Would yielding up the tendency to speak of all books as “novels” allow us to recapture something of the past and present dangers (that is to say, the seriously poetic agency, in the sense that poeisis means creation) of writing? Would it allow us, that is, to re-experience writing, in all its multiplicity, as a serious agent in the world? This, I think, is a crucially important consequence of Siskin’s project. Let’s, then, let philosophy be philosophy, and experience it in a context in which it is seriously discussed. (Last year, when two young men in Russia got into an argument about Kant, it ended when one shot the other. The stakes remain high.) Let ephemera be ephemera, and make an effort to read them: let polemic and sales pitches alike be heard with all the force of their original appeal. Let a hundred flowers bloom.
Yet, at the same time, let’s acknowledge that The Work of Writing also suffers from its tendency to experience “the [realist] novel” as distinct from all this: in short, as “safe” (193). This is a reading that accepts, in particular, the literary-historical characterization of Jane Austen’s novels, which Siskin calls “particularly narrow but thus admirably deep,” as especially secure and unthreatening works of writing (208). Siskin demonstrates that Austen’s novels were simultaneously praised and dismissed in the nineteenth and twentieth centuries, much as literature more broadly has come to be praised and dismissed in the contemporary academy and, perhaps, in the world at large. (Could literature ever be more than a decorative adjunct, a helpmeet, to Science, Technology, and Maths in the currently trendy STEaM acronym? Why else the lower-case ‘a’?) Indeed, Siskin importantly argues that, today, the praise of literature has precisely required its dismissal.
Austen’s novels were, for Siskin, “feminine” in the features of their pioneering mode of realism–what he takes to be their narrowness of geographic and thematic scope and their depth of psychological inquiry, which have come to serve as a model for “the novel” as it’s classically understood today (208). As a result, Austen’s works became milestones in the critical and, subsequently, the popular feminization of “literature,” which came about by means of the simultaneous naturalization and canonization of the novel. By “naturalization” I mean the ubiquity of the genre that resulted from the containment of its dangers. By “canonization” I mean the entry of the genre into classrooms and newspapers, where it remains as an (ever less important) component of the “general education” background to degrees in applied science and practical technology and as the focus of a(n ever shorter) pull-out section in the (dying) printed form of the daily newspaper.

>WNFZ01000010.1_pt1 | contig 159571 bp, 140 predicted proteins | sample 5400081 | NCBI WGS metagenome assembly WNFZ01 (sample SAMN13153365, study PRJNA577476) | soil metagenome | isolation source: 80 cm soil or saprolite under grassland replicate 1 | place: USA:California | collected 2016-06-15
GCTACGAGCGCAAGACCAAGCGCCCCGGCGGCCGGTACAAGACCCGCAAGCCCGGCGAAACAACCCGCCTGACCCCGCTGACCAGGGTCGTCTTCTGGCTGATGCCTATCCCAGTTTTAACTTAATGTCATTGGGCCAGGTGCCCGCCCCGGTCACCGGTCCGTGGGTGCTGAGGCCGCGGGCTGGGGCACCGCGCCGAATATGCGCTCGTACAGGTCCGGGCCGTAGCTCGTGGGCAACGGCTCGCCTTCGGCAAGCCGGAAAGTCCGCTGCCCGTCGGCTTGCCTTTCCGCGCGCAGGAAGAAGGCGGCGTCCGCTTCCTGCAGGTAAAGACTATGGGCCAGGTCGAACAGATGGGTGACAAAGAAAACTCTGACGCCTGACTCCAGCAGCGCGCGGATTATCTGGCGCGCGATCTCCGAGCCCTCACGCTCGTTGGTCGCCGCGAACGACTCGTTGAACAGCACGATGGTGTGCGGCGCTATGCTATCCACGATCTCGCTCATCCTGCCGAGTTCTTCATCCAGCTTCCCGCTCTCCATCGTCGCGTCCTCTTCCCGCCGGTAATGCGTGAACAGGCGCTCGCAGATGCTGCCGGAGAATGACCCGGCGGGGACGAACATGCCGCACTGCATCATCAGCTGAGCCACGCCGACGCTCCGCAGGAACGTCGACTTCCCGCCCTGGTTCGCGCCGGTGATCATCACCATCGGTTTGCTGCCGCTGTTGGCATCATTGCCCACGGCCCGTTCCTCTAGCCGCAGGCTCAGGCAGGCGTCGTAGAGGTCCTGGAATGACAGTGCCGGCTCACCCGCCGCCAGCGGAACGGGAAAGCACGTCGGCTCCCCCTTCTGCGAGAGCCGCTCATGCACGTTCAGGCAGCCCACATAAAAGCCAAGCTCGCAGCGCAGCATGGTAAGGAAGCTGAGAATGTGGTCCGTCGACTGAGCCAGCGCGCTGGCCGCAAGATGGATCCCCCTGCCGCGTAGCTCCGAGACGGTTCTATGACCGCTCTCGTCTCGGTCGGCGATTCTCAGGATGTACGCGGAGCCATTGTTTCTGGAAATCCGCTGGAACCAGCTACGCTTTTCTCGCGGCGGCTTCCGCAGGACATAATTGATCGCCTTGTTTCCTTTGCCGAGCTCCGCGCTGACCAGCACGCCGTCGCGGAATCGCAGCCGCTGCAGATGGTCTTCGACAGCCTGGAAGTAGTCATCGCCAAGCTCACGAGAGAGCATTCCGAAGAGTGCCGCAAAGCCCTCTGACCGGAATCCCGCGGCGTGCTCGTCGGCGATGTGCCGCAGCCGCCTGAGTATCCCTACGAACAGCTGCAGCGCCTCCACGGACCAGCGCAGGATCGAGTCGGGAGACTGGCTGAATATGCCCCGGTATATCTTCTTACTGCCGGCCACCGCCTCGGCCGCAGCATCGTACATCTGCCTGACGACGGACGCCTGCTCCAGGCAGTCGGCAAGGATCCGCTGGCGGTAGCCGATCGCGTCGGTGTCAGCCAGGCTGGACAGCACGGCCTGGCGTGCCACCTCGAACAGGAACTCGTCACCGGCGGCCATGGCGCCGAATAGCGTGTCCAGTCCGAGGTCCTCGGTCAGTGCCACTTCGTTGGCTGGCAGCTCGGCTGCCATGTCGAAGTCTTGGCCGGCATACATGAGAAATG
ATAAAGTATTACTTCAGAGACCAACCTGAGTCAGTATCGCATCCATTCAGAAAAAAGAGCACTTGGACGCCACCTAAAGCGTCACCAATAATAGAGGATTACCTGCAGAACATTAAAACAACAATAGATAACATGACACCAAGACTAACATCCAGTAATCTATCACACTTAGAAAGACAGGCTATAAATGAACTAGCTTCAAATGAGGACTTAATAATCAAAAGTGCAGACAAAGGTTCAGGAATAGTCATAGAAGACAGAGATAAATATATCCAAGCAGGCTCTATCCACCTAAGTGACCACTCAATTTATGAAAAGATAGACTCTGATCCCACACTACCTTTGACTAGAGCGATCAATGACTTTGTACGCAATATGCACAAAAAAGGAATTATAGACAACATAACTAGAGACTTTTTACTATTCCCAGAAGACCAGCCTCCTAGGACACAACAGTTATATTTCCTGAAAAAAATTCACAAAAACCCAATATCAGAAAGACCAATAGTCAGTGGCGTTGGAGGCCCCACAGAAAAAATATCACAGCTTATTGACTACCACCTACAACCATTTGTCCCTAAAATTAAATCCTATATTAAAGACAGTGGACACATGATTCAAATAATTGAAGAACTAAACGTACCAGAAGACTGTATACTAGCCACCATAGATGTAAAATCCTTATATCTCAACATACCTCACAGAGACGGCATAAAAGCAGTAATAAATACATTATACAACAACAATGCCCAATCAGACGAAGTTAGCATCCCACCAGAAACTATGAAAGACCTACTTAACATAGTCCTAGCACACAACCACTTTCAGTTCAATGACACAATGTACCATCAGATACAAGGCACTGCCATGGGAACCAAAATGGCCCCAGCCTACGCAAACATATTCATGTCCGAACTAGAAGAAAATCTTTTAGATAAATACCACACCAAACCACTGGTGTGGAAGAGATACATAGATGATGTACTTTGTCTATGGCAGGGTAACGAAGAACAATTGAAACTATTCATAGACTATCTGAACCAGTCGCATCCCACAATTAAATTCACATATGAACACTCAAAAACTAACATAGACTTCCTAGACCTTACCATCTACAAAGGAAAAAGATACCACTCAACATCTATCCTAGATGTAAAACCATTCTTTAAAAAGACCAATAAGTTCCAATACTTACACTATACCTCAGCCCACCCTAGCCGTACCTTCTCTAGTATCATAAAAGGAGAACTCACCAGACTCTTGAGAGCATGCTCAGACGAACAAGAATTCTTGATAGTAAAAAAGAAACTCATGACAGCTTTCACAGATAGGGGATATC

Perhaps, if we were to reclaim the word “novel” to speak only of novels, we would be marking the historical newness of the novel that its proper name captures (novello, novelle) and registering our sense of wonder at the strangeness and continued inventiveness, generativeness, and variability of the genre, its range far beyond classic realism as it has retroactively been canonized. And perhaps we could also thereby reclaim something of this form’s own agency–and, not least, of the strange lingering poetic energy that has begun to be recovered even in Austen’s works.
Siskin, Clifford. The Work of Writing: Literature and Social Change in Britain, 1700-1830. Baltimore: Johns Hopkins UP, 1998.
“Unreasonable critique of Kant leads to man being shot in Russian shop.” Guardian. 16 September 2013. http://www.theguardian.com/world/2013/sep/16/kant-philospohy-argument-turns-violent?CMP=twt_gu.
Williams, Raymond. Writing in Society. London: Verso, 1983.